Writing about digital writing and conflict is itself an irony. It immediately brings about the conflict of defining what digital writing actually is - something not without its own violence. It's worth thinking about what makes digital writing from Afghanistan today differ from something written with a pencil in a trench on the Western Front one hundred years ago.
Firstly, it's scope of the available stories. Battlefield correspondence was once restricted to the men - mostly men - fighting or professionally reporting on the matter, almost always from your own side. Today, commentary on battlefield events comes from everyone: soldiers and reporters, yes, but also aid workers, local civilians, politicians, diplomats, and the rapidly mobilised group of citizen reporters who appear online from places recently thrown into turmoil.
Furthermore, in a reflection of the change of the nature of warfare since WW1, the fighters themselves are not always (indeed, are generally not) members of organised professional armies in the European tradition. There are freedom fighters, revolutionaries, nationalists, jihadis, militias, and gangsters too, all telling their own stories. And while one of these might read to you as the noble writings of a brave soldier and others might be considered the deranged tracts of a dangerous fundamentalist, that distinction is a purely political one. On a human level, it might be difficult to tell the difference between the quality of people's individual hopes and fears: of death, of never seeing their family, of the despair - and humour - of war.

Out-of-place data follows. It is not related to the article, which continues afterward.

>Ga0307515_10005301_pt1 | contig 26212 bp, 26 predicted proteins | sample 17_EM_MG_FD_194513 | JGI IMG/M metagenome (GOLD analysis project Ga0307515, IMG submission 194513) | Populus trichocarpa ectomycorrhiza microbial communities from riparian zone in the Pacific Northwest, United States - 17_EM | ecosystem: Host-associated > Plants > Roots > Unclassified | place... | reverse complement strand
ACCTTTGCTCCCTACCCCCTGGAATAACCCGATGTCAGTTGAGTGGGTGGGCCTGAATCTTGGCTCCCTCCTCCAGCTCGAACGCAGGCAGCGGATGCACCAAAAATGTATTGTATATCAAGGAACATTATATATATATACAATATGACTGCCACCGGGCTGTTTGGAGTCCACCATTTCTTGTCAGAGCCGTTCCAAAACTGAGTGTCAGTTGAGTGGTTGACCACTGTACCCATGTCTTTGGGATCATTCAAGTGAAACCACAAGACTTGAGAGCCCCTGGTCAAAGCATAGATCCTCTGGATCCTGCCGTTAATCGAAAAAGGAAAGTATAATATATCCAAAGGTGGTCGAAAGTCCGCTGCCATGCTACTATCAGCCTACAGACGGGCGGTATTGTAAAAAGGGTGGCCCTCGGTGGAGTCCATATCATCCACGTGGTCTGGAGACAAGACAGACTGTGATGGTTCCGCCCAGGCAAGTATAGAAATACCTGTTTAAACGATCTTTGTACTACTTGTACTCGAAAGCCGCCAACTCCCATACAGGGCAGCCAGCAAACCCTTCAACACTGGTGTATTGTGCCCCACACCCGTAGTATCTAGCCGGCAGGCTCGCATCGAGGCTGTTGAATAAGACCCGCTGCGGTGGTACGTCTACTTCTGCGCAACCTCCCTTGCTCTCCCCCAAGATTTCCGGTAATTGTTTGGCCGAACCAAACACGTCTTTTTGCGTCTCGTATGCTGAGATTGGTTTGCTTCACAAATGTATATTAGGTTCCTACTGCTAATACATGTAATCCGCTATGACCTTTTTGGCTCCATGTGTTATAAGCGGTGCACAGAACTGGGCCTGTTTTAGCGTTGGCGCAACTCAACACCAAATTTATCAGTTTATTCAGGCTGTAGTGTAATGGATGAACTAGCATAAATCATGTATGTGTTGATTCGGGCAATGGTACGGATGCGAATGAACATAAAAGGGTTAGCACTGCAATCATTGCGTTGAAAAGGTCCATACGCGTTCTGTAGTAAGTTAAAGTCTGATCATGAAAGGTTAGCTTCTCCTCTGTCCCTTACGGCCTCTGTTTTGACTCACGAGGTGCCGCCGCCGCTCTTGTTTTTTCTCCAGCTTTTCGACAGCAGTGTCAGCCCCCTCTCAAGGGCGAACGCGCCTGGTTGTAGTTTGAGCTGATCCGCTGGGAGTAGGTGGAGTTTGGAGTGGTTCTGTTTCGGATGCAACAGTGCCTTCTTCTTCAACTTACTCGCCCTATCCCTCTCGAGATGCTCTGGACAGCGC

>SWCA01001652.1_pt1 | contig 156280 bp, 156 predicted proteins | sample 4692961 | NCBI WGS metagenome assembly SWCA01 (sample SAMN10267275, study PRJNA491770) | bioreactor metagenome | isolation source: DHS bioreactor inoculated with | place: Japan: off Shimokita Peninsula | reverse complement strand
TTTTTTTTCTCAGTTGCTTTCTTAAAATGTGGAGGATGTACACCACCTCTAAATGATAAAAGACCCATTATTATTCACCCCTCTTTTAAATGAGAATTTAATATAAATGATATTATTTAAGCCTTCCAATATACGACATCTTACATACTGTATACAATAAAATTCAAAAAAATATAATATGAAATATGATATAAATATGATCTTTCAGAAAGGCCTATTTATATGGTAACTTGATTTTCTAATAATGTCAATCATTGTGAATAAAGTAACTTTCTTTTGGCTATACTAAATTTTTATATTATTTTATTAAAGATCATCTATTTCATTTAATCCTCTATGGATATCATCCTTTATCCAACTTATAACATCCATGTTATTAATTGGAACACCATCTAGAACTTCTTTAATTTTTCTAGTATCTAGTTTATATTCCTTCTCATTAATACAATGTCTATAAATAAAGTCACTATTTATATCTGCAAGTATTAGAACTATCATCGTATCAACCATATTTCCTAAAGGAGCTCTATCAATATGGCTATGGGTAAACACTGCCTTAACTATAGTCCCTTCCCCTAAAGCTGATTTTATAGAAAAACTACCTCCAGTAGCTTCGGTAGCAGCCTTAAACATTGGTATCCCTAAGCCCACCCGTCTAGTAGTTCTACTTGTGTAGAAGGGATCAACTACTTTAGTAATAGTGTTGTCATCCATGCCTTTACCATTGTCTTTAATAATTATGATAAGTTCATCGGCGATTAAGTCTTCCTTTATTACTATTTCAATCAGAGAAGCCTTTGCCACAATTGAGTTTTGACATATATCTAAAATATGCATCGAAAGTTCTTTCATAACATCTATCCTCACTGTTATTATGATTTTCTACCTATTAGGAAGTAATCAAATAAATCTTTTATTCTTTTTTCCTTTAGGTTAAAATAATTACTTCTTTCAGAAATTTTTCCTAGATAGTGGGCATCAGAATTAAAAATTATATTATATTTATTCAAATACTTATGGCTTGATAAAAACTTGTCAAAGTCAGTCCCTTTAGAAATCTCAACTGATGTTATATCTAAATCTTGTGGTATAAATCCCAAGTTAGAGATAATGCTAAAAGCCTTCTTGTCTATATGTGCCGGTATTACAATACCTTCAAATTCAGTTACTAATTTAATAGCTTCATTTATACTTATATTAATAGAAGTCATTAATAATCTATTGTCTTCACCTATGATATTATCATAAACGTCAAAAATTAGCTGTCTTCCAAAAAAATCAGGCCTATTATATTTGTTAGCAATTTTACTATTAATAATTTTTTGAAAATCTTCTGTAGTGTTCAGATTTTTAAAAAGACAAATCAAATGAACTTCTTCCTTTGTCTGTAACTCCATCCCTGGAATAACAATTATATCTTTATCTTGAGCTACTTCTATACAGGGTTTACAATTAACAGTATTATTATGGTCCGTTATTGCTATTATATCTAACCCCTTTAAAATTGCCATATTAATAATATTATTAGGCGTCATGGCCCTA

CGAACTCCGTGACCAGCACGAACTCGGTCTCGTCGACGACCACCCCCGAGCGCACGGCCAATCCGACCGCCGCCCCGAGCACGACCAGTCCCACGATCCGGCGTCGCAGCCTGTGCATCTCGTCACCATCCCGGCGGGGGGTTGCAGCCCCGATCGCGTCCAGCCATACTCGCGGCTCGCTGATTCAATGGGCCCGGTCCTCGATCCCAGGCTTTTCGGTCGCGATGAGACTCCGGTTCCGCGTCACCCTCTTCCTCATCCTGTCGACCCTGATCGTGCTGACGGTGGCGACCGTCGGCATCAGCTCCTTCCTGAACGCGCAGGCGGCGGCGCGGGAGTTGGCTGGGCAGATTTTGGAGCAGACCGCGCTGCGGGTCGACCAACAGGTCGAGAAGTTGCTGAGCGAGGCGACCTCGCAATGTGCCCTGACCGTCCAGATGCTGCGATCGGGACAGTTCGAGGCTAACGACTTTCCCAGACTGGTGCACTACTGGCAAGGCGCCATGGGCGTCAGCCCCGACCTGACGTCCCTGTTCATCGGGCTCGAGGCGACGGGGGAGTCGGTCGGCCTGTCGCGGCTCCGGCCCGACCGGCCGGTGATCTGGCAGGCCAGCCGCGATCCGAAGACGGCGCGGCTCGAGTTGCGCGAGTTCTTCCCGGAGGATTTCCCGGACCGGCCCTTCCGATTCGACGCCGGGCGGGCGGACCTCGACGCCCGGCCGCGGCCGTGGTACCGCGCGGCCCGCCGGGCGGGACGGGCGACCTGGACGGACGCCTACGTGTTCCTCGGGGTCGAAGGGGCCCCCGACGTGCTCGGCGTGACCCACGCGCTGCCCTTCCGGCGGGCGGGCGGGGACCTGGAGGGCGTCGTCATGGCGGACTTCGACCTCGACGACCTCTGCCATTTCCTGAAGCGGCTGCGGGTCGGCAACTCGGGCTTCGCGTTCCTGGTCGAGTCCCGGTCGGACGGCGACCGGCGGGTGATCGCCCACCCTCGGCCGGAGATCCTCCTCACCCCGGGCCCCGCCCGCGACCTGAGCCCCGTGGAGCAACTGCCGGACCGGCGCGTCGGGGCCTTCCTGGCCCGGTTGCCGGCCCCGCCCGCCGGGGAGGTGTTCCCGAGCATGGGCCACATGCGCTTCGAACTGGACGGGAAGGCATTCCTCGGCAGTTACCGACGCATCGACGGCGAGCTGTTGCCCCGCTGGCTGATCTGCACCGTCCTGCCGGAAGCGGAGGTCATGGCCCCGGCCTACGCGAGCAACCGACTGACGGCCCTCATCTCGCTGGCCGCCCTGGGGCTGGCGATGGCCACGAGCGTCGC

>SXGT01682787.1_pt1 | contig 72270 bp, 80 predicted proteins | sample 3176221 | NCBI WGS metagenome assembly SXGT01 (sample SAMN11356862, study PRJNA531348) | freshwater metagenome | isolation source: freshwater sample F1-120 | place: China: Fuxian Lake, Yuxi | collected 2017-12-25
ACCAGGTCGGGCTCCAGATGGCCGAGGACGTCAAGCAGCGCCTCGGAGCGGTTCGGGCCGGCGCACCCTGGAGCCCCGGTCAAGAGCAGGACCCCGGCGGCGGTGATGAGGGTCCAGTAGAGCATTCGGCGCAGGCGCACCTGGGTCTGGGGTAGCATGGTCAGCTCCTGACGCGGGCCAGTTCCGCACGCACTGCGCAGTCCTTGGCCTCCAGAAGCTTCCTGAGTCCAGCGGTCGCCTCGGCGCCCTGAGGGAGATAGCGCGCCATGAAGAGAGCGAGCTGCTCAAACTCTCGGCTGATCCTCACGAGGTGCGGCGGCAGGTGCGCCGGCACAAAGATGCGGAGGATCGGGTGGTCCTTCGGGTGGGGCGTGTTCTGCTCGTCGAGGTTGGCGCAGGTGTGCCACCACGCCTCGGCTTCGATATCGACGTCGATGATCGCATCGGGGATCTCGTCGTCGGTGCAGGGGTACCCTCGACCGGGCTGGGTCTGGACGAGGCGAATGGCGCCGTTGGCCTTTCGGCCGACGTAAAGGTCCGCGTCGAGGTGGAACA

But either way, the first point is that all of these stories are an equal click away from us today. Writing from conflict areas has become universally and instantly accessible to those minded to find it. Whereas traditionally, writing home from the battlefield was a private matter and the letters reached the wives and girlfriends, parents and family, today's digital writing is a performative act. It is written with the knowledge that it will be read by strangers, perhaps many of them, and that each piece of writing becomes part of a larger, linked, whole. This is especially true for social media services like Twitter, or the more old-fashioned (if we can say that of a medium not yet 20 years old) blogging, where a new tone of voice seems to be evolving. Blogging affords a sort of intimacy in public with strangers that invites interaction, via comments and links, and turns what was once a form of one-way announcement into multi-party conversation, and then places that conversation itself into the continuing conversation of public discourse around the conflict itself and/or the participants within it.